The Merchants of Doubt
Rachel Carson, who spent many summers on Southport Island, Maine, writing about marine life as a scientist and naturalist, was not a biochemist. However, after publishing The Sea Around Us, which won the National Book Award in 1953, and two other books in her ocean trilogy, Under Sea Wind and The Edge of the Sea, she published Silent Spring in 1962, a book about biochemistry that changed the world. Silent Spring, which spawned the modern environmental movement in America, detailed the links between the use of DDT and the alarming health effects on birds and humans. After its publication, Carson was immediately attacked by the chemical industry that ridiculed her training in marine biology, as well as her personal life as an unmarried woman without serious credentials. The former Secretary of Agriculture, Ezra Taft Benson, wrote President Dwight Eisenhower that because Carson was unmarried, but physically attractive, she was “probably a Communist.” Leading the attack on Carson’s book was biochemist Robert White-Stevens from American Cyanamid, a major chemical manufacturer, who derided her a “fanatic” and suggested that if the country were to follow her advice about cutting back the use of pesticides, “We would return to the Dark Ages and the insects and diseases and vermin would once again inherit the earth.” But when they both appeared on CBS’ influential program, CBS Reports, White-Stevens came across as loud and shrill, undermining his attempt to portray her as a fanatic.
The chemical industry lost the public relations battle badly as the U.S. government quickly agreed to ban DDT to address the concerns that Carson had raised.
Two years after the publication of Silent Spring, the U.S. Surgeon General’s office first issued its 1964 finding of a causal link between cigarette smoking and lung cancer in men. But it was not until 31 years later that President Bill Clinton announced plans in 1995 to have the Food and Drug Administration regulate the sale of cigarettes, especially to minors. In the intervening 30 years, the tobacco industry realized they did not have to disprove a link between smoking and lung cancer; all they had to do was try to undercut the findings of scientists whose studies had found such a link. By sowing enough doubt on the science behind the serious health effects of tobacco, the hugely profitable and politically influential tobacco industry was able to avoid regulation for over three decades. Despite overwhelming scientific evidence to the contrary, not to mention common sense, a well-orchestrated campaign of doubt was a startlingly effective strategy for an industry few could love.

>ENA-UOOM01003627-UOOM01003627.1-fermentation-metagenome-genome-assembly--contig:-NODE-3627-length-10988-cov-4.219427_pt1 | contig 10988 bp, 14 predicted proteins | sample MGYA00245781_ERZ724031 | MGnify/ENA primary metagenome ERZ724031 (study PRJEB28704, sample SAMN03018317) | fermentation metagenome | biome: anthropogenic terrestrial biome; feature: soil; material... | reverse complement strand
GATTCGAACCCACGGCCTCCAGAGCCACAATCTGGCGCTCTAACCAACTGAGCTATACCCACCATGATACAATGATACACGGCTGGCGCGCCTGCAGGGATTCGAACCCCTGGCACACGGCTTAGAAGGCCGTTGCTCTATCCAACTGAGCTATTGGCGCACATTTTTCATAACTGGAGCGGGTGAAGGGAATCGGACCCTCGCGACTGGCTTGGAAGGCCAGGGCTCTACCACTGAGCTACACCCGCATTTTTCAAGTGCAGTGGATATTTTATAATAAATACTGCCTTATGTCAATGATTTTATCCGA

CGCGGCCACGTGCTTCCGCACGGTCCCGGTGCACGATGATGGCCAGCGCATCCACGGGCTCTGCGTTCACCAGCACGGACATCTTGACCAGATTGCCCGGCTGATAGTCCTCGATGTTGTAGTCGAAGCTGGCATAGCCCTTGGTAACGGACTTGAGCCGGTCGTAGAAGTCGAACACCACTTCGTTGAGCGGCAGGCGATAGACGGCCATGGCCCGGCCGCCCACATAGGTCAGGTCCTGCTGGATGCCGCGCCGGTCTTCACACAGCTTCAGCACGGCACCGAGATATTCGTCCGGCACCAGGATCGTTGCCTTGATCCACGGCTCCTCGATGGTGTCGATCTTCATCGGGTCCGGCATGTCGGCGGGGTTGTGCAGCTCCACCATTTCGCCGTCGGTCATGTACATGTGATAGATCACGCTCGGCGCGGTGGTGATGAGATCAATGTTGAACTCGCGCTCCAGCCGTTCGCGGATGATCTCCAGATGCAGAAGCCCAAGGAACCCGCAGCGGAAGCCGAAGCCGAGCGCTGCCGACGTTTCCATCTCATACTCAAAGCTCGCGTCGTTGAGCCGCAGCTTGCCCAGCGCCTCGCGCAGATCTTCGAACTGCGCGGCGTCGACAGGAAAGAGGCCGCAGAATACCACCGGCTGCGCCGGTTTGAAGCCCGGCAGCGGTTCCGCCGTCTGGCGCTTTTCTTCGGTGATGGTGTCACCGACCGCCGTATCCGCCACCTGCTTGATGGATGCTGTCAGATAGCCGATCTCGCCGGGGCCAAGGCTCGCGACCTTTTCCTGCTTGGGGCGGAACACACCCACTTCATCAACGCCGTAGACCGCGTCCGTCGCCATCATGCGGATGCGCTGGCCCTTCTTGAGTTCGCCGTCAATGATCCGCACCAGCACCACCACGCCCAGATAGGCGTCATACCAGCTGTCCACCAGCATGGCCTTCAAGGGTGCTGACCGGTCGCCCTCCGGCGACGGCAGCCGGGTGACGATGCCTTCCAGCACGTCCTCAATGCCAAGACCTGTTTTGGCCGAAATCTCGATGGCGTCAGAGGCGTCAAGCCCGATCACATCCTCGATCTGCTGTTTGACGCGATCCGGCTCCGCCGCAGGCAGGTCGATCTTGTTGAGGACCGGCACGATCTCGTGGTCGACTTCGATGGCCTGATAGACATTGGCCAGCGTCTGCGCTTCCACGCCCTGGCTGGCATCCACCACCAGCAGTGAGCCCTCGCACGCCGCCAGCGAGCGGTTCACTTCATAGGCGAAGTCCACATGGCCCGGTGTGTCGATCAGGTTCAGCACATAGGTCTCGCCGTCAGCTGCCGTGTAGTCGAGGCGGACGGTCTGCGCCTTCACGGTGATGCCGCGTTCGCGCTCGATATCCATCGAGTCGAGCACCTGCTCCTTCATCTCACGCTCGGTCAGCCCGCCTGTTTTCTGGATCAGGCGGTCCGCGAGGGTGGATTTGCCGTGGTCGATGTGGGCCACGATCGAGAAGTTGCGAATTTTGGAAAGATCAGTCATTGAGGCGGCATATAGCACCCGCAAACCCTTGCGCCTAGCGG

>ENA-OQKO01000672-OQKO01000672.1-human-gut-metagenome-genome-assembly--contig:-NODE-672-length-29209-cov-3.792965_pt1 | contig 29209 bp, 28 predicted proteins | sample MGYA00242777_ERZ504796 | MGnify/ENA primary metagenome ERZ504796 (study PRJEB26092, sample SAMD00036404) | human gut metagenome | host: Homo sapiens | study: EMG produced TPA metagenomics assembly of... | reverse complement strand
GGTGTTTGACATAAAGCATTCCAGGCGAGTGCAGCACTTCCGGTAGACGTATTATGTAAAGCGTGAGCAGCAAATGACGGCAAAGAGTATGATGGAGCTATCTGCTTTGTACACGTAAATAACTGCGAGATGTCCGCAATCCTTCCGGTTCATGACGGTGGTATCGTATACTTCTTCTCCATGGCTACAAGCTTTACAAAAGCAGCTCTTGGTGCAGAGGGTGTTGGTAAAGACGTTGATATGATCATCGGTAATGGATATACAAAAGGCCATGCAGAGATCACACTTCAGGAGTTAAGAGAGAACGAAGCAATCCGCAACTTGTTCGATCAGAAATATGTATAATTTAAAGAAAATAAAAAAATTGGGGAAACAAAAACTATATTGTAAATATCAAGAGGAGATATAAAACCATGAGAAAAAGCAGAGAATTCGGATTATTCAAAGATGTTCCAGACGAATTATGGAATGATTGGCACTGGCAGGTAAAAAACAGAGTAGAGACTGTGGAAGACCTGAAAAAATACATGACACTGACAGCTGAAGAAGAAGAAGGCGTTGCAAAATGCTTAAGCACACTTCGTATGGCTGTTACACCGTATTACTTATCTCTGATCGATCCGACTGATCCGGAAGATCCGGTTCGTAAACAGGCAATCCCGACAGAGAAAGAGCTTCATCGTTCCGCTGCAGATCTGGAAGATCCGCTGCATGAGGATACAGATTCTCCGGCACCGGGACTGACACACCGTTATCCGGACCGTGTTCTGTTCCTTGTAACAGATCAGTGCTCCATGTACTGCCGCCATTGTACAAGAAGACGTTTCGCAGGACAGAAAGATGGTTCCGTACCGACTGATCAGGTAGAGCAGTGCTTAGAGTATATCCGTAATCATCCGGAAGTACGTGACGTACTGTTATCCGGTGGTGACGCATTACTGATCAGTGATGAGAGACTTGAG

In 1988, another government scientist, James Hansen, head of NASA’s Goddard Institute of Space Studies, became one of the earliest scientific voices to declare with “99 percent confidence that the Earth was being affected by human-made greenhouse gases and the planet had entered a period of long-term warming.” Hansen warned that “global warming increases the intensity of drought and heat waves and the area of forest fires.” And because a warmer atmosphere holds more water vapor, Hansen said we should also expect heavier rains, more extreme floods, and more intense storms such as thunderstorms, tornadoes and tropical hurricanes and cyclones.